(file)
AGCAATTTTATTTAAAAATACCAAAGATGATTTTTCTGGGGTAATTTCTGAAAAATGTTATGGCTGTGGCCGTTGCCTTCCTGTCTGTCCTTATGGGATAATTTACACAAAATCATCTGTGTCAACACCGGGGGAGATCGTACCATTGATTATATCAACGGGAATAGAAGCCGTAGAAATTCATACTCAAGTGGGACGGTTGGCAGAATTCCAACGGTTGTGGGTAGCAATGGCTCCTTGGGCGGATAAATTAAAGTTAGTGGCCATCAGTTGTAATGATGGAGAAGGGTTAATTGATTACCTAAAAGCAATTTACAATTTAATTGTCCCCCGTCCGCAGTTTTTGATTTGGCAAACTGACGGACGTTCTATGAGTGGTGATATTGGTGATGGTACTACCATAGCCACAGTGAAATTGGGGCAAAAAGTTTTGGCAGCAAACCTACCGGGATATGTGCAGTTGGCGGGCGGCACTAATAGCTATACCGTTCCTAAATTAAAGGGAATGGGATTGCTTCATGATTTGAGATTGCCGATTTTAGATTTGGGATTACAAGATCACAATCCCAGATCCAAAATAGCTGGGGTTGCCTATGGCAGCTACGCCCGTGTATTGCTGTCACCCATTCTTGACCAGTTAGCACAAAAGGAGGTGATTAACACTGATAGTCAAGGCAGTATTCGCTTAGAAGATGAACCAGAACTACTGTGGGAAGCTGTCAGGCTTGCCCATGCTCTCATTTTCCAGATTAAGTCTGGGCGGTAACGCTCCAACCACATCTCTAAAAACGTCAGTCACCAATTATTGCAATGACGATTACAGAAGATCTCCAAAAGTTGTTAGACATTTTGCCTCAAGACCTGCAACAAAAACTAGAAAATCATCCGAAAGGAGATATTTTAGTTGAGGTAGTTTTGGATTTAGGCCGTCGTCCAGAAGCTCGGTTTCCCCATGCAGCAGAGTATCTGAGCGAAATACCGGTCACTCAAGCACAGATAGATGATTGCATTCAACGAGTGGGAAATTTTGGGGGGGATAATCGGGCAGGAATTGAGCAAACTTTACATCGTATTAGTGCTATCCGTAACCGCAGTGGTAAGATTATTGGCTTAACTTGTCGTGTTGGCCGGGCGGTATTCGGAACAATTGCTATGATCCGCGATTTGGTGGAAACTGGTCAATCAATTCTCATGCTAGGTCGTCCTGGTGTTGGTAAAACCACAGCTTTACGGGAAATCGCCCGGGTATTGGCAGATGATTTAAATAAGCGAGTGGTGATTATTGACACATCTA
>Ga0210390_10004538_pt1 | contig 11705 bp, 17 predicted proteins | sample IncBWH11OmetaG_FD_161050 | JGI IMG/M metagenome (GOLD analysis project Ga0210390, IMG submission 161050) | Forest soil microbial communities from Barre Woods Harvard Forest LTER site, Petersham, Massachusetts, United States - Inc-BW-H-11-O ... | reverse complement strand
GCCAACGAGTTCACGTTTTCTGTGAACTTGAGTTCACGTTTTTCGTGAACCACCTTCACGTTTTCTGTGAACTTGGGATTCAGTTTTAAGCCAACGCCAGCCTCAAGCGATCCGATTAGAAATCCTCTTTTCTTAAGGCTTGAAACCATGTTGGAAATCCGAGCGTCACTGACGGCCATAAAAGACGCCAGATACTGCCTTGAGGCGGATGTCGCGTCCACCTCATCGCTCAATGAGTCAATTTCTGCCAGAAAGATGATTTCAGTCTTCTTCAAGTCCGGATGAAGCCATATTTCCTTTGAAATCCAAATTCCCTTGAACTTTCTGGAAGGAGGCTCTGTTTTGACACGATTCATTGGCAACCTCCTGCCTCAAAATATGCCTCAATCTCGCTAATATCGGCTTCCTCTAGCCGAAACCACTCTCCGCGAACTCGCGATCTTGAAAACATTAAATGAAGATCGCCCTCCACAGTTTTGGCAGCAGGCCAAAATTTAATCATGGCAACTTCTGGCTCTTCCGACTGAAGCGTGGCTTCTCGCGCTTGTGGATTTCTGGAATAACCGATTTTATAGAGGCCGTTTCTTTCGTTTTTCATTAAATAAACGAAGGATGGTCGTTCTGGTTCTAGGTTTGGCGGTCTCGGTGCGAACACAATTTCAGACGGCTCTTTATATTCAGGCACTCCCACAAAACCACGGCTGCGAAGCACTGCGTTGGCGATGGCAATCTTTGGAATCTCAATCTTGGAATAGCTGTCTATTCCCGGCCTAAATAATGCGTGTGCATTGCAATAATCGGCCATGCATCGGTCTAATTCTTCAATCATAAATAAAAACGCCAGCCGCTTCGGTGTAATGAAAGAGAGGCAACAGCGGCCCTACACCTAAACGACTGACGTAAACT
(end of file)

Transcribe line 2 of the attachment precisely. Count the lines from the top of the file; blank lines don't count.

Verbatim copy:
>Ga0210390_10004538_pt1 | contig 11705 bp, 17 predicted proteins | sample IncBWH11OmetaG_FD_161050 | JGI IMG/M metagenome (GOLD analysis project Ga0210390, IMG submission 161050) | Forest soil microbial communities from Barre Woods Harvard Forest LTER site, Petersham, Massachusetts, United States - Inc-BW-H-11-O ... | reverse complement strand